And Everything Is Going Fine (2010) is more created than directed by Steven Soderbergh. It consists entirely of footage from Spalding Gray’s previous monologues, interviews, and the occasional home movie, amounting to his final monologue. Gray’s performance art consisted of sitting at a table, alone, telling about some part of his life, perhaps playing music to go along with it or having pictures to accompany him. One of those, “Gray’s Anatomy,” was caught on film, also directed by Steven Soderbergh. At times, Gray would invite audience members on stage and he would hold private conversations with them in full of view of the public. Those happenings make up the entirety of this film.
There is no commentary on Gray’s life or work by anyone. It’s no surprise, then, that And Everything Is Going Fine feels like an extended TV special—much of it is. Luckily, Gray is a treat to watch, whether he’s telling a story or letting us know how and why he told a story. He has a knack for humor and finding order in the chaos of life in his telling of every story. It should not be a surprise that the film can be a bit disorienting at first; it makes our journey to enlightenment effective on yet another level.
Soderbergh is also looking for order in chaos, editing the footage together so that Gray the artist gives us his story chronological order. Soderbergh finds answers in Gray’s life and presents it in a way that suggests that Grey himself found the peace that he gives to the audience with his stories. But Gray the person does not appear to learn as quickly as Gray the artist. He appears older or younger, more tidy or more unkempt depending on when he did a particular monologue or interview. It’s a quiet reminder that even when you have the answers, there’s still some level of filtering through your own imagination that assures you that everything is truly going fine. By the end of the film, everything looks perfectly organized: Childhood, young adulthood, sex, fame, family, midlife crisis, middle age, and tragedy. The glories of hindsight make themselves apparent in the audio but less so in the visuals. It’s a cinematic juxtaposition that breathes posthumous life into what feels like the artist’s work, precisely as he would have wanted it, no talking heads or commentary necessary.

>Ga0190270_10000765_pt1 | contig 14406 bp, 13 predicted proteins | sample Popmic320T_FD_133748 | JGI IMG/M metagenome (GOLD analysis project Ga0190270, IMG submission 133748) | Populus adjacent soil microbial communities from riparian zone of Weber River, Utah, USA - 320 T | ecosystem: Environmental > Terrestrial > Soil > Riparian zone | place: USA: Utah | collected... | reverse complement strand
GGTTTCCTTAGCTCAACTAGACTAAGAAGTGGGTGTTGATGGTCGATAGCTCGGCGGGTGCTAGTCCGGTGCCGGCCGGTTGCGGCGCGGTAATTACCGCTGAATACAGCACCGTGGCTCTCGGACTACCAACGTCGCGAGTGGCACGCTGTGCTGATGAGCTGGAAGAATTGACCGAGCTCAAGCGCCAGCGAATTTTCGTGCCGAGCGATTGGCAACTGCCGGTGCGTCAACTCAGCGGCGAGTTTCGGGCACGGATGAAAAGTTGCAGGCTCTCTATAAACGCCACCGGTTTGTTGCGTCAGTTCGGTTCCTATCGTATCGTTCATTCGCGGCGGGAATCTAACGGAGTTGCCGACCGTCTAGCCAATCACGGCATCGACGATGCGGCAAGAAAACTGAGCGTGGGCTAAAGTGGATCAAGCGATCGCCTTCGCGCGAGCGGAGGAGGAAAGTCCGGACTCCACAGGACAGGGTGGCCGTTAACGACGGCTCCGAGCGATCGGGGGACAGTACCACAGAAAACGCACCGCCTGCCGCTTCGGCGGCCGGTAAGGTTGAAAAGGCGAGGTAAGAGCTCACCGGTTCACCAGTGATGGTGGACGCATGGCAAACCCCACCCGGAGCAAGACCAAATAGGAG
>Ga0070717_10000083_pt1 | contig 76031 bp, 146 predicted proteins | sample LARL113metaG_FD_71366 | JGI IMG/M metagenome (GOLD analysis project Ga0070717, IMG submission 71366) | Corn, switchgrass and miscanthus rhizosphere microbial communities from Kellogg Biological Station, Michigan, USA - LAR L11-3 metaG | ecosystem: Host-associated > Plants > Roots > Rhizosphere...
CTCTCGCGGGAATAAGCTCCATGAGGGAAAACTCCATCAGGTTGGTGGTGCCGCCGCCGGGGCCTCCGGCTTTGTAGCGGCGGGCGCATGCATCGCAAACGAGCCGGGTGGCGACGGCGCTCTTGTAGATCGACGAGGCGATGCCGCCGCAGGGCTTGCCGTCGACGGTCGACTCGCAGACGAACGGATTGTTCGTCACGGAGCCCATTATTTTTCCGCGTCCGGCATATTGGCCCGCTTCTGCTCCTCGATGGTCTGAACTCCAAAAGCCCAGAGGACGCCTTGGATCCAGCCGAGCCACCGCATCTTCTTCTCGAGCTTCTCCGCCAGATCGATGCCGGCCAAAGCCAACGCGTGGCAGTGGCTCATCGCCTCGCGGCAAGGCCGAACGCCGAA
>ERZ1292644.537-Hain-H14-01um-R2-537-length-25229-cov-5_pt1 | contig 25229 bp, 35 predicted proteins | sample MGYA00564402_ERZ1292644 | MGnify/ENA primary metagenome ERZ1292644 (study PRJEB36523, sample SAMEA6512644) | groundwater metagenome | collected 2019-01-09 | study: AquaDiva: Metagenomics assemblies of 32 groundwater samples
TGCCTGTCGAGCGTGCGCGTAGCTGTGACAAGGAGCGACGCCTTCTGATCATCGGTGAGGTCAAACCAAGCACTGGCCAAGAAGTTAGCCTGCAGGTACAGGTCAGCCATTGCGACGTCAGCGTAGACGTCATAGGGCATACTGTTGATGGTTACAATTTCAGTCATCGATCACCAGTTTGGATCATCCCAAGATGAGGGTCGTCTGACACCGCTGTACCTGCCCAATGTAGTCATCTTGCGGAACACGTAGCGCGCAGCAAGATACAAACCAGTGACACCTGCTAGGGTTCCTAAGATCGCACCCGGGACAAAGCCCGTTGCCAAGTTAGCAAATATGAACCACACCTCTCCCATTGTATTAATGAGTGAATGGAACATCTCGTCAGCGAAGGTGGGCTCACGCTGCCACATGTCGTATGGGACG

With this style, the film can avoid the subject of Gray’s suicide in 2004 and end with order and celebration, just as Gray’s monologues always did. There’s no place for chaos or sadness in this artist’s work. His life is not quite the revelation that he makes it out to be—understanding one’s “meaning of life,” as it is put at the end, cannot be told as effectively as it can be shown or experienced, but for working with what we are, it’s as moving as can be. And Everything Is Going Fine is guilty of running through a couple moments that would be more serviceable endings, moments that would have displayed more trust in the audience than the hand-holding that we get. Still, this work remains a heartfelt and effective ode to a unique artist, even if his life is not quite as universal and accessible as this undertaking makes it out to be.